According to one CareerBuilder survey, 38 percent of employees have embellished their job responsibilities at some point, while 18 percent have lied about their skill sets. Other common lies surrounded information about employees’ start and end dates of employment, academic degrees, previous employers and job titles.
6 Ways to Keep Candidates Legit
Use the following tips as you evaluate candidate resumes moving forward:
- Perform a standard background check on things like work history, residences, dates of employment, etc. Look for discrepancies between what the candidate submitted and what the reports reveal.
- Check for red flags: Unexplained gaps in employment, a reluctance to explain the reason for leaving, and unusual periods of self-employment can be a tip off to false employment history. Always check references, including clients, for self-employed work history. Because even references can be fake, check the web sites of previous employers and use the phone numbers found online for employment verification. (Can’t find a previous employer’s web site, even after you’ve “Googled” it? The Better Business Bureau or the local Chamber of Commerce are good resources to check, too.)
- Utilize social networking sites. Social networking profiles contain public information that may help you verify certain information such as a candidate’s work history or education credentials. (Just be aware of the possible legal ramifications of using social media to screen applicants. It’s probably best not to ask candidates for their Facebook passwords, either.)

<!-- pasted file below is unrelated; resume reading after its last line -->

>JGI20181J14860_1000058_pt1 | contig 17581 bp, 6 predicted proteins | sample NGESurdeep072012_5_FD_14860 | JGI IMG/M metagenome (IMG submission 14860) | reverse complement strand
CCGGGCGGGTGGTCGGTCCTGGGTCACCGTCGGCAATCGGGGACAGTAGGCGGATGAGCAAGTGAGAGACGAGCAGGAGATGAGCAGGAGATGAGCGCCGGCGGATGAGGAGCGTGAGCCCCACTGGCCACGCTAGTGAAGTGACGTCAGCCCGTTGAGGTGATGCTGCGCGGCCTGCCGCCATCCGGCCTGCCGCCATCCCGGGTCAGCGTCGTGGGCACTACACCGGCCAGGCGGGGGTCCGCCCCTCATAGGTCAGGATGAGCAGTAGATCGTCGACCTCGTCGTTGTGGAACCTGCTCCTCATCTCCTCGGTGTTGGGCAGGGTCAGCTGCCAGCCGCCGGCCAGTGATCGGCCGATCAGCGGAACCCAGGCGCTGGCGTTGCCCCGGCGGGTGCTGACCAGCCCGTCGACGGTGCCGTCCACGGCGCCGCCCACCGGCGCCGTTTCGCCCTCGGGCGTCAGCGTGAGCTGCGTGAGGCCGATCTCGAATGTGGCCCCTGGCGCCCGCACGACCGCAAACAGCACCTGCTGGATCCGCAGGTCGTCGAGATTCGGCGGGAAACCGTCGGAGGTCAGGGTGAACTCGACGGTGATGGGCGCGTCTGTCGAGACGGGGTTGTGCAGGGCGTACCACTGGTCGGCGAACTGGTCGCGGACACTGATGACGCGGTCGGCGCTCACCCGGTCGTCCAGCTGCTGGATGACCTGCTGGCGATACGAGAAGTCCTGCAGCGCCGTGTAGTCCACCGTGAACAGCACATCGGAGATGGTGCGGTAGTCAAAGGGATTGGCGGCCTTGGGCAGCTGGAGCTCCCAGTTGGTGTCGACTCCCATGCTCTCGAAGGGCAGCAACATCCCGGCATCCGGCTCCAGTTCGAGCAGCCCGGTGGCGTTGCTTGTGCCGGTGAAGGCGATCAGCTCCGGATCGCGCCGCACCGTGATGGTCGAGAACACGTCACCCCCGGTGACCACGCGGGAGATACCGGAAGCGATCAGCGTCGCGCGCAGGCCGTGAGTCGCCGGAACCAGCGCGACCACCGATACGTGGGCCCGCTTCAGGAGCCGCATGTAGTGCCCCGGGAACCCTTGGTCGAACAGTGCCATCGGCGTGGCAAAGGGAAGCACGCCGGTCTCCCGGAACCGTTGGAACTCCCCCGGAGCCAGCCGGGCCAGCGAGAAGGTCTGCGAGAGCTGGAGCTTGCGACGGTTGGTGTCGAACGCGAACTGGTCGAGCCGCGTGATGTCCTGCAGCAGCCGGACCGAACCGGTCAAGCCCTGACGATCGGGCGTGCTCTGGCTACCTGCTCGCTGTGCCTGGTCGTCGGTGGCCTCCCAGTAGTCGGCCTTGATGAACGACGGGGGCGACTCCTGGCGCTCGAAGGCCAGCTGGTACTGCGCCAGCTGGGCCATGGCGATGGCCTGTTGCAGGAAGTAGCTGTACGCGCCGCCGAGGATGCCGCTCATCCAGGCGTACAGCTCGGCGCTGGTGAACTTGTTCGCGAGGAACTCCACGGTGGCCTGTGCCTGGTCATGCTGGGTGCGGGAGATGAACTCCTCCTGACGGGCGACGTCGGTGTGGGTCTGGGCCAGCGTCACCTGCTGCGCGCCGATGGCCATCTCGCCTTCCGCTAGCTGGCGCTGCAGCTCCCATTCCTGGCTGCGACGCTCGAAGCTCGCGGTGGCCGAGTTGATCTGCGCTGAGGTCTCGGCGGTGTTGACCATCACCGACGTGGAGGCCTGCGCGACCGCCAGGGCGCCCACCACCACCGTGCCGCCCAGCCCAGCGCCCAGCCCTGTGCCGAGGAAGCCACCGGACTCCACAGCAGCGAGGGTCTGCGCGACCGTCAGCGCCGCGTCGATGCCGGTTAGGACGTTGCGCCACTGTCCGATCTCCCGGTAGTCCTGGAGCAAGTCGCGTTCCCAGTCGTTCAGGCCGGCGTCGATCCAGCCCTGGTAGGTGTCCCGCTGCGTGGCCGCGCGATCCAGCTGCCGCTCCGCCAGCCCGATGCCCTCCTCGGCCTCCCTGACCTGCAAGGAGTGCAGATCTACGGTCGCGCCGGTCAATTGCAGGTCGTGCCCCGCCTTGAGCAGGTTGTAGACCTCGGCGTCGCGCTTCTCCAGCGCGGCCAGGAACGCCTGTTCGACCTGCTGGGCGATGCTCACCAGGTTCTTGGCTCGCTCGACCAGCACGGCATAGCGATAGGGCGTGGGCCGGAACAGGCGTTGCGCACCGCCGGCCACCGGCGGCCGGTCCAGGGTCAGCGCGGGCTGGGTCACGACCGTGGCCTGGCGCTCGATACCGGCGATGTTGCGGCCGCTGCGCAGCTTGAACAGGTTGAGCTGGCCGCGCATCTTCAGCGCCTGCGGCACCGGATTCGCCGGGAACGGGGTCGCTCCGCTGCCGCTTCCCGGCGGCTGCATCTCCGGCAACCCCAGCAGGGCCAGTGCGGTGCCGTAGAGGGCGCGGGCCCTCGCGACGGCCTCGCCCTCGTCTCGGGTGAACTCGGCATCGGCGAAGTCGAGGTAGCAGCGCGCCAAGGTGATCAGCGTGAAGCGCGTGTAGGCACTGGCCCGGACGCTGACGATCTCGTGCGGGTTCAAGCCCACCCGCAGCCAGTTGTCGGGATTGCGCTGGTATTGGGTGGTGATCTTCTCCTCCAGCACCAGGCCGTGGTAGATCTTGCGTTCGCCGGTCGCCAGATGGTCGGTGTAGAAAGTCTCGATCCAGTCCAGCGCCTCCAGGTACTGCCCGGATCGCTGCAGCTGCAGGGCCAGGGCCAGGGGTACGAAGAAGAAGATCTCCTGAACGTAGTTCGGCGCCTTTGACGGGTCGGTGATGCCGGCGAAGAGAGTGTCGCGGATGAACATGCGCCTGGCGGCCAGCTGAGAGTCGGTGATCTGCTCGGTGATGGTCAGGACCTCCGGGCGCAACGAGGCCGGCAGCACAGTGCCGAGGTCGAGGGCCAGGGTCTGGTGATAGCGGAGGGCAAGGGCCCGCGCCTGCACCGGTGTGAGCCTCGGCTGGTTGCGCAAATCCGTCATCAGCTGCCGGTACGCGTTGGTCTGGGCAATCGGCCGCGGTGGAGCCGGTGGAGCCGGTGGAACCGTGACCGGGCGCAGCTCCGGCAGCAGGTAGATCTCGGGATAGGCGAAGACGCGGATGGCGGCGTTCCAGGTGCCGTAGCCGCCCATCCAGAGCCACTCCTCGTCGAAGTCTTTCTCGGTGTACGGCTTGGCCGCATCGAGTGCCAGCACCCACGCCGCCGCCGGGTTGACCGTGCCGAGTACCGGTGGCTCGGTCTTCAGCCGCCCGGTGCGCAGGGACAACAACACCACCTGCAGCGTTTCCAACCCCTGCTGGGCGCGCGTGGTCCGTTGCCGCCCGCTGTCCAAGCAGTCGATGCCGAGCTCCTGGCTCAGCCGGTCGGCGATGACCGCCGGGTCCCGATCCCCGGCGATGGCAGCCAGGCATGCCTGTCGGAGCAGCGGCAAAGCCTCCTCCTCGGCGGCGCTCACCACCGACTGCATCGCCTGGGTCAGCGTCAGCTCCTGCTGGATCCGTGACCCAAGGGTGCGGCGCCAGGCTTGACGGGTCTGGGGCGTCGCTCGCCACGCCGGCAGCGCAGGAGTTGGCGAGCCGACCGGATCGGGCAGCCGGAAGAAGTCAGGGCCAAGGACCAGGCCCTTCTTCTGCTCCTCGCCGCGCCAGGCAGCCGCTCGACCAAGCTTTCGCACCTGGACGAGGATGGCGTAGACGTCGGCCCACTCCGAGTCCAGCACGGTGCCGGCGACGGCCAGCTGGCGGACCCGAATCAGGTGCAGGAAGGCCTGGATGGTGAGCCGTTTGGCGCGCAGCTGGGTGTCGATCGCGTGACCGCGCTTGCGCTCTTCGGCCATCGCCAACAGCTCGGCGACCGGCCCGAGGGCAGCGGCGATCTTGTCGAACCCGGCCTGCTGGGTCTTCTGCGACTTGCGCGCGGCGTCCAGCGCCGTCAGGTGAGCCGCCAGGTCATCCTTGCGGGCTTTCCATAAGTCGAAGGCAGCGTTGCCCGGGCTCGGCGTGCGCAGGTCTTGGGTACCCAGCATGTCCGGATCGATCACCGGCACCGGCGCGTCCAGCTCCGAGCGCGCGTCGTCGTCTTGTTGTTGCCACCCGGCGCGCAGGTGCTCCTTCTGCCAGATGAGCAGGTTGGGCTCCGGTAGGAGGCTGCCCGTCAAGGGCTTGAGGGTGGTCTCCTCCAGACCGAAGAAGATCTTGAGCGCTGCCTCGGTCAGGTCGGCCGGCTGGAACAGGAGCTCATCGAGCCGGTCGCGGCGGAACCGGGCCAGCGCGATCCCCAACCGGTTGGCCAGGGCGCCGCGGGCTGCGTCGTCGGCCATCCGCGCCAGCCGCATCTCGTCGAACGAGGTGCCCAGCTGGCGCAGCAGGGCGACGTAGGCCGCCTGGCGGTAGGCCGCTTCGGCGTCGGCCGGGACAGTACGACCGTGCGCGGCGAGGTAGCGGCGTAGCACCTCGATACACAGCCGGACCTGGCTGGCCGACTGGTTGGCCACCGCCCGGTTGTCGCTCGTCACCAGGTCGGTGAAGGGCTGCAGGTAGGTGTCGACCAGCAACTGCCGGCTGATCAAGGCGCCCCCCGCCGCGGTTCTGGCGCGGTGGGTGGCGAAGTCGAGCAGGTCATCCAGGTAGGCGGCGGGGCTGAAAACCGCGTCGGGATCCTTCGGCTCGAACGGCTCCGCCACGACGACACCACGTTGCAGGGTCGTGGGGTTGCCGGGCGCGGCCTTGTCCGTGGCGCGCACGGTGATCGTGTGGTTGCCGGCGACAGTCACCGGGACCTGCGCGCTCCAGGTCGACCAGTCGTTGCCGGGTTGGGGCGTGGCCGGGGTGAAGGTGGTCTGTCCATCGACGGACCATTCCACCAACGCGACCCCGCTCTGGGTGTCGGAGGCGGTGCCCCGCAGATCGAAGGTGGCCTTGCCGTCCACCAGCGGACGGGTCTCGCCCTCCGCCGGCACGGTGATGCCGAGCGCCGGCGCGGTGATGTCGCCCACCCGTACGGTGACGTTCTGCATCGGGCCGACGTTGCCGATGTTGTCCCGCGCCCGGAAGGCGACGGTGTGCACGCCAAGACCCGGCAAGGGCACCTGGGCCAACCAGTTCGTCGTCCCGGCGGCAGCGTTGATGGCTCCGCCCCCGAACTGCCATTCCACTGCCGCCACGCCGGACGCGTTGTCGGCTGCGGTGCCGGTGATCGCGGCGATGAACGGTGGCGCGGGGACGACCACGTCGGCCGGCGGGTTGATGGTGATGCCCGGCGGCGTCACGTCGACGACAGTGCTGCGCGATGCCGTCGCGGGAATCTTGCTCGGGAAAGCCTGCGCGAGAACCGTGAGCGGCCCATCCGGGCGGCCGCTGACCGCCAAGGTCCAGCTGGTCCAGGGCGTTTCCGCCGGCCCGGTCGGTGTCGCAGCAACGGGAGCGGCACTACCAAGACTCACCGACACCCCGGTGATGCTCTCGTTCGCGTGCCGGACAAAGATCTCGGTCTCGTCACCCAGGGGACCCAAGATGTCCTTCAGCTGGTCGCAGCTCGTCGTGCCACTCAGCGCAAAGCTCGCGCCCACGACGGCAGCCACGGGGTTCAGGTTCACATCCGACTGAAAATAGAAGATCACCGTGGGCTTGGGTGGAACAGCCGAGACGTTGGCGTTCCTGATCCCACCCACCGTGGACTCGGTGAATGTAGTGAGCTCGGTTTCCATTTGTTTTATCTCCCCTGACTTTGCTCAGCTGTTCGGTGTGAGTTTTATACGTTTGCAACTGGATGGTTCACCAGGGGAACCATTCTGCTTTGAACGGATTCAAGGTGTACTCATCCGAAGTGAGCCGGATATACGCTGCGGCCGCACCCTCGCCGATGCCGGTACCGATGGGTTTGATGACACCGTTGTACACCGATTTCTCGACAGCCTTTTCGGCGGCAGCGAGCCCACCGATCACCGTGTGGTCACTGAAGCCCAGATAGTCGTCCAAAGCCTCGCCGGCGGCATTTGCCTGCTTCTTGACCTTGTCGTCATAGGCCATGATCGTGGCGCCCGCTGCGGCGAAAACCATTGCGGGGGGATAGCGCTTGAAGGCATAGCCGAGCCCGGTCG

- Test their skills. Knowing that employers use keyword searching to find and qualify their resumes, applicants may include keywords for all skills required for the job – regardless of whether they have them or not. Find out if they’re embellishing by asking specific technical questions about the skills they claim to have and actually test their computer skills.
- Be fair. Remember that mistakes and misunderstandings do happen. If you find a discrepancy, give the candidate an opportunity to explain.
- Use common sense. Trust your intuition and experience. If something doesn’t seem right, follow up on it.
Do you have an experience with a candidate or employee who lied on his or her resume? Share with us in the comments below.
Editor’s note: This post was adapted from an earlier post about resume lies, which includes true life stories from readers sharing their own ‘fake resume’ experiences.